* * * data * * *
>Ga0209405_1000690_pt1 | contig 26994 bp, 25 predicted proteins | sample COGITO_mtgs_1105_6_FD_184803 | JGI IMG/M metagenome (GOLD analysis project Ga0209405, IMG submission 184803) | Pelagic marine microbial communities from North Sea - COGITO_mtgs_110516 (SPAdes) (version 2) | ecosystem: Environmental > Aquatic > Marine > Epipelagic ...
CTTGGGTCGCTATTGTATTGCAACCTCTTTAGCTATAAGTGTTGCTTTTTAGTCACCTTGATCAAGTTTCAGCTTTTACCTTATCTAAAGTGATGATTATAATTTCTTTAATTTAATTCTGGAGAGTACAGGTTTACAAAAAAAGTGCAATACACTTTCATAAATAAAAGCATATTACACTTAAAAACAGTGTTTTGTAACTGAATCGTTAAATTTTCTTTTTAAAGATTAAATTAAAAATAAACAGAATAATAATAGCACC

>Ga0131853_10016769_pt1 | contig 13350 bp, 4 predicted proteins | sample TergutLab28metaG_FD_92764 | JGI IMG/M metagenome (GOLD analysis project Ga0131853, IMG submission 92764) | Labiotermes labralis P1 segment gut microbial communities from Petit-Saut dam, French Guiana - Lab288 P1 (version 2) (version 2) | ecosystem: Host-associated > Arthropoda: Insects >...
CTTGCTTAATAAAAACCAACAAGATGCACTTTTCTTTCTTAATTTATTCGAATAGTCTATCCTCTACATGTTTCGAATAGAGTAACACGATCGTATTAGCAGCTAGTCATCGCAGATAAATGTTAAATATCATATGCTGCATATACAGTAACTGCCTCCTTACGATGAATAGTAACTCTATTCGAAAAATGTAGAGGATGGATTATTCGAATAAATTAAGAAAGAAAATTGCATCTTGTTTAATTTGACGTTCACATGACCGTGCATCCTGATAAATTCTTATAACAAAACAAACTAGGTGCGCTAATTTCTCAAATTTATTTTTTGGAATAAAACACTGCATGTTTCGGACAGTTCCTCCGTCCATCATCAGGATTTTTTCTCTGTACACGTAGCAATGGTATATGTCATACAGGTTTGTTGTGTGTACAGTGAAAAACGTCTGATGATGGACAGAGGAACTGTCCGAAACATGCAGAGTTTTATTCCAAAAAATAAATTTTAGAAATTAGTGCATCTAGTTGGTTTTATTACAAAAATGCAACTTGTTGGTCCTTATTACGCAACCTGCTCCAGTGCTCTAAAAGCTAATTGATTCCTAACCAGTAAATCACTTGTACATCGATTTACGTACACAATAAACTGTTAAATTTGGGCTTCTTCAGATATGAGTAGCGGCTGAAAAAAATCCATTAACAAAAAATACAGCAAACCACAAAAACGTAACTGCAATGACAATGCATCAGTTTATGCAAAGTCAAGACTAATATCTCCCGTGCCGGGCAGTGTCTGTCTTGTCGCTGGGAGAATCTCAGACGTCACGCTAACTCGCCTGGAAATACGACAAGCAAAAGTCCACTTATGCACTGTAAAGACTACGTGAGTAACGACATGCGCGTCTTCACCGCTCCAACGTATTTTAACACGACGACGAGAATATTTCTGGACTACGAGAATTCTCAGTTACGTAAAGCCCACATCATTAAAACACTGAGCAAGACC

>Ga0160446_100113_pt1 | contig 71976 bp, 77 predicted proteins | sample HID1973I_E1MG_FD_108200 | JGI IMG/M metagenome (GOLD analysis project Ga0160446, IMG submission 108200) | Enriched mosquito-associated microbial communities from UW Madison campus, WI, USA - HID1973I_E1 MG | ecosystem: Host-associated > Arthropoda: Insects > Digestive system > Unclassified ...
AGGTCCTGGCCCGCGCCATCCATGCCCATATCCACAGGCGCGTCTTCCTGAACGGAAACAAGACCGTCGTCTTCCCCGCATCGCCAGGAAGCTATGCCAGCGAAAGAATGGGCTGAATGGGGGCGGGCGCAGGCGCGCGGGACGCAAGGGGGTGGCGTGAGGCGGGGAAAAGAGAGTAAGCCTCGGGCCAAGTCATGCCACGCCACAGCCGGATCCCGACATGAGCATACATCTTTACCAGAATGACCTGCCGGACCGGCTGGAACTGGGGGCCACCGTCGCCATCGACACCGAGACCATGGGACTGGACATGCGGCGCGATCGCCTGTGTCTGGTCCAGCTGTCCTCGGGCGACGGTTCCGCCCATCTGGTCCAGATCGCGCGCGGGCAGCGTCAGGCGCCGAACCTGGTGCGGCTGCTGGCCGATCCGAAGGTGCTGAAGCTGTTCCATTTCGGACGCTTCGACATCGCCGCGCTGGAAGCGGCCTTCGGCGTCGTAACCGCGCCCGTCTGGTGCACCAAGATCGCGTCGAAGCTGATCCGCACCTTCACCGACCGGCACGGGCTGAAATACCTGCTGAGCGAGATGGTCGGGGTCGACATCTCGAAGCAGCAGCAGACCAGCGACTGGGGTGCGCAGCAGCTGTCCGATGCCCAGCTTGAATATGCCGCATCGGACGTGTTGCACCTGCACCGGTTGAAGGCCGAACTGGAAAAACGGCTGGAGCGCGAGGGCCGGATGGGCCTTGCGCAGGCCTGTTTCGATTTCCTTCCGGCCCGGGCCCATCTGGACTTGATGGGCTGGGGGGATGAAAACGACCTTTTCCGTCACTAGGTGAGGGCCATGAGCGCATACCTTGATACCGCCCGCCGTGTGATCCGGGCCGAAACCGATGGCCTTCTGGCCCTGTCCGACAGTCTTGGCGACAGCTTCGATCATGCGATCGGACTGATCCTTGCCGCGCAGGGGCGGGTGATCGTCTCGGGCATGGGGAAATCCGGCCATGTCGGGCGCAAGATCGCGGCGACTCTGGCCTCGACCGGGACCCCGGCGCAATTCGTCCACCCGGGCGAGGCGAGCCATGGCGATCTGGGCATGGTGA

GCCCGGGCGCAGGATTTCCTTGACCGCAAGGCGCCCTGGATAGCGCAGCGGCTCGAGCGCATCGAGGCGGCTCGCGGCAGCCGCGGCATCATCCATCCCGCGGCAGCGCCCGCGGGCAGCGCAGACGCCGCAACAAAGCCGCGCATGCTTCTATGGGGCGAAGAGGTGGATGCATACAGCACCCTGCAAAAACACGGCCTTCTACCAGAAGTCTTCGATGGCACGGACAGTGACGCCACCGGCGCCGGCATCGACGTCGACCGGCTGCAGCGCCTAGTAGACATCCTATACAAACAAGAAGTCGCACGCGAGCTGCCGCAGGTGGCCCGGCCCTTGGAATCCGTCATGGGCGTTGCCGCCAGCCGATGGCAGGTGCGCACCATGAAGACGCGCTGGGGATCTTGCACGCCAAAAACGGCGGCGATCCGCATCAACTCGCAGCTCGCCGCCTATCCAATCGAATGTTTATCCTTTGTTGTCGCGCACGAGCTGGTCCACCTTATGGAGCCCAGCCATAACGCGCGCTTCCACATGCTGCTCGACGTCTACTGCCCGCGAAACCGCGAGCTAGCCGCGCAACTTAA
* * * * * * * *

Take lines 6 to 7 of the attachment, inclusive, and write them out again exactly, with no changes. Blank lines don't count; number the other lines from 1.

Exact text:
AGGTCCTGGCCCGCGCCATCCATGCCCATATCCACAGGCGCGTCTTCCTGAACGGAAACAAGACCGTCGTCTTCCCCGCATCGCCAGGAAGCTATGCCAGCGAAAGAATGGGCTGAATGGGGGCGGGCGCAGGCGCGCGGGACGCAAGGGGGTGGCGTGAGGCGGGGAAAAGAGAGTAAGCCTCGGGCCAAGTCATGCCACGCCACAGCCGGATCCCGACATGAGCATACATCTTTACCAGAATGACCTGCCGGACCGGCTGGAACTGGGGGCCACCGTCGCCATCGACACCGAGACCATGGGACTGGACATGCGGCGCGATCGCCTGTGTCTGGTCCAGCTGTCCTCGGGCGACGGTTCCGCCCATCTGGTCCAGATCGCGCGCGGGCAGCGTCAGGCGCCGAACCTGGTGCGGCTGCTGGCCGATCCGAAGGTGCTGAAGCTGTTCCATTTCGGACGCTTCGACATCGCCGCGCTGGAAGCGGCCTTCGGCGTCGTAACCGCGCCCGTCTGGTGCACCAAGATCGCGTCGAAGCTGATCCGCACCTTCACCGACCGGCACGGGCTGAAATACCTGCTGAGCGAGATGGTCGGGGTCGACATCTCGAAGCAGCAGCAGACCAGCGACTGGGGTGCGCAGCAGCTGTCCGATGCCCAGCTTGAATATGCCGCATCGGACGTGTTGCACCTGCACCGGTTGAAGGCCGAACTGGAAAAACGGCTGGAGCGCGAGGGCCGGATGGGCCTTGCGCAGGCCTGTTTCGATTTCCTTCCGGCCCGGGCCCATCTGGACTTGATGGGCTGGGGGGATGAAAACGACCTTTTCCGTCACTAGGTGAGGGCCATGAGCGCATACCTTGATACCGCCCGCCGTGTGATCCGGGCCGAAACCGATGGCCTTCTGGCCCTGTCCGACAGTCTTGGCGACAGCTTCGATCATGCGATCGGACTGATCCTTGCCGCGCAGGGGCGGGTGATCGTCTCGGGCATGGGGAAATCCGGCCATGTCGGGCGCAAGATCGCGGCGACTCTGGCCTCGACCGGGACCCCGGCGCAATTCGTCCACCCGGGCGAGGCGAGCCATGGCGATCTGGGCATGGTGA

GCCCGGGCGCAGGATTTCCTTGACCGCAAGGCGCCCTGGATAGCGCAGCGGCTCGAGCGCATCGAGGCGGCTCGCGGCAGCCGCGGCATCATCCATCCCGCGGCAGCGCCCGCGGGCAGCGCAGACGCCGCAACAAAGCCGCGCATGCTTCTATGGGGCGAAGAGGTGGATGCATACAGCACCCTGCAAAAACACGGCCTTCTACCAGAAGTCTTCGATGGCACGGACAGTGACGCCACCGGCGCCGGCATCGACGTCGACCGGCTGCAGCGCCTAGTAGACATCCTATACAAACAAGAAGTCGCACGCGAGCTGCCGCAGGTGGCCCGGCCCTTGGAATCCGTCATGGGCGTTGCCGCCAGCCGATGGCAGGTGCGCACCATGAAGACGCGCTGGGGATCTTGCACGCCAAAAACGGCGGCGATCCGCATCAACTCGCAGCTCGCCGCCTATCCAATCGAATGTTTATCCTTTGTTGTCGCGCACGAGCTGGTCCACCTTATGGAGCCCAGCCATAACGCGCGCTTCCACATGCTGCTCGACGTCTACTGCCCGCGAAACCGCGAGCTAGCCGCGCAACTTAA